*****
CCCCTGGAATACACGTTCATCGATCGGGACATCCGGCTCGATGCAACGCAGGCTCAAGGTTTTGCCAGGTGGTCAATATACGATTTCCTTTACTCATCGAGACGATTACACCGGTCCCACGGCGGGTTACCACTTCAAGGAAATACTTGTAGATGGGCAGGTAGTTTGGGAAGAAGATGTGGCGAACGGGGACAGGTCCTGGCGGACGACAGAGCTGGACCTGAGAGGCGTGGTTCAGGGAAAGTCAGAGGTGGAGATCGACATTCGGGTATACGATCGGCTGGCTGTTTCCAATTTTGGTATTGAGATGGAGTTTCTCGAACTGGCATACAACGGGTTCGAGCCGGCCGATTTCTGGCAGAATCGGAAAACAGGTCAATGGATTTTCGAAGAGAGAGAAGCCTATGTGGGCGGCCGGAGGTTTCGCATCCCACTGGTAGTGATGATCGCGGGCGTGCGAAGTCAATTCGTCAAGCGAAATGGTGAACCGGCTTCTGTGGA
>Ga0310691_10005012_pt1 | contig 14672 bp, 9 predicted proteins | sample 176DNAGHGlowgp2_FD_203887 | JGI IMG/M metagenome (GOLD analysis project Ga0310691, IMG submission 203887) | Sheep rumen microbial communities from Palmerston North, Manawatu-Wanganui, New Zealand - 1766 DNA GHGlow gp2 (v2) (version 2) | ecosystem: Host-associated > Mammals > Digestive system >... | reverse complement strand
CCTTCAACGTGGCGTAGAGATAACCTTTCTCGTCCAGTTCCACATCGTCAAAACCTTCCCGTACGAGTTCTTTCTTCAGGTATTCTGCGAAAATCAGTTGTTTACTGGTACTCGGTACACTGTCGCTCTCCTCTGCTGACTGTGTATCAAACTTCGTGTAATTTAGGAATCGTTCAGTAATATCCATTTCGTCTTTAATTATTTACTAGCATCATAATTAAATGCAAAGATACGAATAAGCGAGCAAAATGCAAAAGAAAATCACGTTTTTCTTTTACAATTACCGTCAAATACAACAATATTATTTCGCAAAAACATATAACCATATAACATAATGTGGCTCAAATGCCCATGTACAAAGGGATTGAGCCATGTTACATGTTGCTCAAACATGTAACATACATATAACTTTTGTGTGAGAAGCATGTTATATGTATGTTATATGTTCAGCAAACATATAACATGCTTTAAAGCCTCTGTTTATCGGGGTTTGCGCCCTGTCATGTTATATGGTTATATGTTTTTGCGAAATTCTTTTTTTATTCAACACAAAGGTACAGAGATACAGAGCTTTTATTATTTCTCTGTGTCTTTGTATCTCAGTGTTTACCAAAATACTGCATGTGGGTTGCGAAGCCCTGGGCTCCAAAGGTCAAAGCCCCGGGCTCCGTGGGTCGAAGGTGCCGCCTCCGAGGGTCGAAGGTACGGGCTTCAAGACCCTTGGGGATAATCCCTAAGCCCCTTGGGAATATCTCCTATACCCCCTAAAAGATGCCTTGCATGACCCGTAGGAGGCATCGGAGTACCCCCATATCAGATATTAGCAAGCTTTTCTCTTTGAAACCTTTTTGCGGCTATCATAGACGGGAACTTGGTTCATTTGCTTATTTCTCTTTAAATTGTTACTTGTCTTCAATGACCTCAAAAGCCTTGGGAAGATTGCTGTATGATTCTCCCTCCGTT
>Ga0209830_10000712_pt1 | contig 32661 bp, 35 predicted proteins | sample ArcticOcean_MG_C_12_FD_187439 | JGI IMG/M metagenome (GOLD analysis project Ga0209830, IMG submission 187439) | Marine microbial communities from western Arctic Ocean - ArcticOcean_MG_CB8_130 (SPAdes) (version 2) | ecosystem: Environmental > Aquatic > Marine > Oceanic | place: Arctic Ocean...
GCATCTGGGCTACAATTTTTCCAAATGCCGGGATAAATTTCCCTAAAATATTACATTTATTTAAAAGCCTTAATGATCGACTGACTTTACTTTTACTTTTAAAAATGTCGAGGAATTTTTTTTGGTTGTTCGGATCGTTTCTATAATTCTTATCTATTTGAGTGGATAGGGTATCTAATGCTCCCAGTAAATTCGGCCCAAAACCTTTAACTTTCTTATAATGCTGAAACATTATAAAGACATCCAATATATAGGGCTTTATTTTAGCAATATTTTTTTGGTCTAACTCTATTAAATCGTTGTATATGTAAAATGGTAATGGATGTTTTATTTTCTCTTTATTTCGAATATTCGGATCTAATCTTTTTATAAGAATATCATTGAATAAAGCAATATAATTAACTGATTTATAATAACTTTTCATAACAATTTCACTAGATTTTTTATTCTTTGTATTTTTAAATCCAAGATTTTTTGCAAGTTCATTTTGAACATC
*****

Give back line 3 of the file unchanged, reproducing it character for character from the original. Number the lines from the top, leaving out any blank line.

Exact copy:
CCTTCAACGTGGCGTAGAGATAACCTTTCTCGTCCAGTTCCACATCGTCAAAACCTTCCCGTACGAGTTCTTTCTTCAGGTATTCTGCGAAAATCAGTTGTTTACTGGTACTCGGTACACTGTCGCTCTCCTCTGCTGACTGTGTATCAAACTTCGTGTAATTTAGGAATCGTTCAGTAATATCCATTTCGTCTTTAATTATTTACTAGCATCATAATTAAATGCAAAGATACGAATAAGCGAGCAAAATGCAAAAGAAAATCACGTTTTTCTTTTACAATTACCGTCAAATACAACAATATTATTTCGCAAAAACATATAACCATATAACATAATGTGGCTCAAATGCCCATGTACAAAGGGATTGAGCCATGTTACATGTTGCTCAAACATGTAACATACATATAACTTTTGTGTGAGAAGCATGTTATATGTATGTTATATGTTCAGCAAACATATAACATGCTTTAAAGCCTCTGTTTATCGGGGTTTGCGCCCTGTCATGTTATATGGTTATATGTTTTTGCGAAATTCTTTTTTTATTCAACACAAAGGTACAGAGATACAGAGCTTTTATTATTTCTCTGTGTCTTTGTATCTCAGTGTTTACCAAAATACTGCATGTGGGTTGCGAAGCCCTGGGCTCCAAAGGTCAAAGCCCCGGGCTCCGTGGGTCGAAGGTGCCGCCTCCGAGGGTCGAAGGTACGGGCTTCAAGACCCTTGGGGATAATCCCTAAGCCCCTTGGGAATATCTCCTATACCCCCTAAAAGATGCCTTGCATGACCCGTAGGAGGCATCGGAGTACCCCCATATCAGATATTAGCAAGCTTTTCTCTTTGAAACCTTTTTGCGGCTATCATAGACGGGAACTTGGTTCATTTGCTTATTTCTCTTTAAATTGTTACTTGTCTTCAATGACCTCAAAAGCCTTGGGAAGATTGCTGTATGATTCTCCCTCCGTT